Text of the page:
Bloomberg the Company & Products

Bloomberg Anywhere Login

Bloomberg

Connecting decision makers to a dynamic network of information, people and ideas, Bloomberg quickly and accurately delivers business and financial information, news and insight around the world.

Company

Financial Products

Enterprise Products

Media

Customer Support

  • Americas

    +1 212 318 2000

  • Europe, Middle East, & Africa

    +44 20 7330 7500

  • Asia Pacific

    +65 6212 1000

Communications

Industry Products

Media Services

Follow Us

FCC Chief Asks Agency to Approve Softbank Bid for Sprint

June 27 (Bloomberg) -- The head of the last U.S. agency reviewing SoftBank Corp.’s bid for control of mobile carrier Sprint Nextel Corp. recommended approval of the $21.6 billion deal.

Federal Communications Commission Acting Chairwoman Mignon Clyburn asked her two fellow commissioners to vote on the transaction that would give billionaire Masayoshi Son a position in the U.S. market, the agency said in an e-mailed statement.

The transaction would strengthen third-largest U.S. wireless carrier Sprint as a competitor to the country’s two biggest mobile carriers, Verizon Wireless and AT&T Inc.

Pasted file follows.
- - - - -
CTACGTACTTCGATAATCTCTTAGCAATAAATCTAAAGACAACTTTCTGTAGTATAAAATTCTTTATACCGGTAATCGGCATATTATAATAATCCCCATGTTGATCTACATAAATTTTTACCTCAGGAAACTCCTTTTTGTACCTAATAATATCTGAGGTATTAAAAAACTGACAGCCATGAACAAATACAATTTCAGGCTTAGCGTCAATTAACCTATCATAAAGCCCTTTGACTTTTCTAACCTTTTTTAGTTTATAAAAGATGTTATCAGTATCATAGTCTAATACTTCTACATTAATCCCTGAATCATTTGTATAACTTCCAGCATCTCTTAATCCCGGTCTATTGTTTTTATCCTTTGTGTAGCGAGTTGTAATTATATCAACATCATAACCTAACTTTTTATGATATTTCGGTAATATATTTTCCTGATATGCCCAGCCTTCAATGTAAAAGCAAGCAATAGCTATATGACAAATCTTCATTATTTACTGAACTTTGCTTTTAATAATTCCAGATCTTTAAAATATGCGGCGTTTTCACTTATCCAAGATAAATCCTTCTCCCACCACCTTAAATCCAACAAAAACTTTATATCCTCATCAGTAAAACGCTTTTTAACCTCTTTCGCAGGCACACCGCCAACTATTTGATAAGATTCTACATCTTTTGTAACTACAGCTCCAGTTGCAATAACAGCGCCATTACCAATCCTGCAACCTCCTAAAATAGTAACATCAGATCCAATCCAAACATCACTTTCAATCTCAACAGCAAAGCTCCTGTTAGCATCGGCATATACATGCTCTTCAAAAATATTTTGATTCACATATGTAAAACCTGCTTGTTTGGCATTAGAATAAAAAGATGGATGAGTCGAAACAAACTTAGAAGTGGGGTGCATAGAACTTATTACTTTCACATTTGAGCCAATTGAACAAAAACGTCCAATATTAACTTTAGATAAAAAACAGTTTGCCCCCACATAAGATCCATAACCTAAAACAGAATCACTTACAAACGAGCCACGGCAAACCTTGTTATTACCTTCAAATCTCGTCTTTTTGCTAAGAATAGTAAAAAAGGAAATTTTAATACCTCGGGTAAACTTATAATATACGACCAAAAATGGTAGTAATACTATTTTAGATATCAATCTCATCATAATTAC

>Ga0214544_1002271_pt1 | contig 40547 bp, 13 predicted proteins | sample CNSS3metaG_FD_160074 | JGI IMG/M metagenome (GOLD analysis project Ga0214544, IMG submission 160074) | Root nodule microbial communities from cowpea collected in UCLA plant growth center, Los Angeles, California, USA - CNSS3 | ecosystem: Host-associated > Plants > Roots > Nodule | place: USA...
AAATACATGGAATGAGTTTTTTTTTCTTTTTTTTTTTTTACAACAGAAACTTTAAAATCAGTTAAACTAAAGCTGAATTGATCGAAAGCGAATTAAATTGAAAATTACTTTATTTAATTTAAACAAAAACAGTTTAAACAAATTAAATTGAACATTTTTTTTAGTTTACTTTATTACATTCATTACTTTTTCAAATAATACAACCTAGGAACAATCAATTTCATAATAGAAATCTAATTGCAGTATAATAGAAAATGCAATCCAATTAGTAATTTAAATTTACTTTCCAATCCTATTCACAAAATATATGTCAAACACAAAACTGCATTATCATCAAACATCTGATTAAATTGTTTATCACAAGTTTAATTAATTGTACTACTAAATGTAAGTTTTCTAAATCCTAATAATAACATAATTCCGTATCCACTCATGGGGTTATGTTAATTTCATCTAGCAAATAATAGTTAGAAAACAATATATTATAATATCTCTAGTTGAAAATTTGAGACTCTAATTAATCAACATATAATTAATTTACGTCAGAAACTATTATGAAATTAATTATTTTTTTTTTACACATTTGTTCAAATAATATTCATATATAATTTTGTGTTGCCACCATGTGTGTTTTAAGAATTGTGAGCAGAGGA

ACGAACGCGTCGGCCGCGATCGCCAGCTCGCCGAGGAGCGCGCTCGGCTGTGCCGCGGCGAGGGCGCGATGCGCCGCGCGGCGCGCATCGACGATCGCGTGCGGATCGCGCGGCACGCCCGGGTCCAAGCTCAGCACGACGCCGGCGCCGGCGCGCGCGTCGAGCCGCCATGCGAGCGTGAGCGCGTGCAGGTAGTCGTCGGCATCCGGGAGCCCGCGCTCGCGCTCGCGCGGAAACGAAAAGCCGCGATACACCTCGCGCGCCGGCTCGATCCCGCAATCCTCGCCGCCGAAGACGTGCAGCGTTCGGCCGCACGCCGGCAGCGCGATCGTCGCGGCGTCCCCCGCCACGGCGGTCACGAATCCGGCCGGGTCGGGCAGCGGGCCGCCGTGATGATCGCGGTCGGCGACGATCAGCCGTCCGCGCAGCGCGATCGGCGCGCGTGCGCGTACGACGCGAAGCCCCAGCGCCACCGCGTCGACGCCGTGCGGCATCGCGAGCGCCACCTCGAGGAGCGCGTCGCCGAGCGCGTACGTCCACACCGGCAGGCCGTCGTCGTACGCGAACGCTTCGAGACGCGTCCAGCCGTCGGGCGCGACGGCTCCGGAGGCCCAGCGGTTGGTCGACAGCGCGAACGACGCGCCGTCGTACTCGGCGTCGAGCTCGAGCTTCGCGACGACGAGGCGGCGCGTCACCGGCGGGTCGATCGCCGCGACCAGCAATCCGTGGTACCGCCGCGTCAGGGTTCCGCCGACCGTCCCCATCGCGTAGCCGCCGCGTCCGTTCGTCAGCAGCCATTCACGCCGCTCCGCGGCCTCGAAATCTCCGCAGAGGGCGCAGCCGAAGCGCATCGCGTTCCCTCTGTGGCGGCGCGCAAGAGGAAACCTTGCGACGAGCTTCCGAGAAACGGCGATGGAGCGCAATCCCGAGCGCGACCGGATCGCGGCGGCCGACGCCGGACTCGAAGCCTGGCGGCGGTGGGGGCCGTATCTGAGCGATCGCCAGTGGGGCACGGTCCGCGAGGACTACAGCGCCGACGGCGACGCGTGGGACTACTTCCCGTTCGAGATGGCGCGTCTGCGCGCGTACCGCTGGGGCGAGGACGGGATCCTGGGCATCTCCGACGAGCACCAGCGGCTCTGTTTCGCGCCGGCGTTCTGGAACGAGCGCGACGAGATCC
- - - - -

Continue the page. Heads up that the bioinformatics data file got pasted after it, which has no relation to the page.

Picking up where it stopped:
Wireless operator SoftBank, based in Tokyo, told the FCC its control of Sprint, based in Overland Park, Kansas, would bring more investments in the mobile network and innovative pricing.

The deal would continue a re-ordering in the growing mobile market, after the fourth- and fifth-largest U.S. carriers combined May 1 into T-Mobile US Inc. after that company bought MetroPCS Communications Inc.

Shareholders of Sprint approved the deal with SoftBank on June 25, ending a takeover contest with Dish Network Corp., the satellite television provider seeking to expand its service offerings.

Huawei Assurances

U.S. antitrust and security officials earlier cleared SoftBank’s bid. The companies gave assurances they would limit use of telecommunications gear made by Huawei Technologies Co., based in Shenzhen, China.

A congressional committee last year said Huawei’s connections to the Chinese army created the potential for electronic spying. Huawei has said its exclusion is “misguided” and doesn’t resolve vulnerabilities arising from common global equipment supply chains.

The FCC’s review of the SoftBank-Sprint deal determines whether the transfer of control of Sprint’s airwaves is in the public’s interest.

Clyburn’s request included Sprint’s proposal to buy the half of Clearwire Corp. it doesn’t already own, according to the agency’s statement today.

The FCC has no deadline to act.

To contact the reporter on this story: Todd Shields in Washington at tshields3@bloomberg.net

To contact the editor responsible for this story: Bernard Kohn at bkohn2@bloomberg.net

Please upgrade your Browser

Your browser is out-of-date. Please download one of these excellent browsers:

Chrome, Firefox, Safari, Opera or Internet Explorer.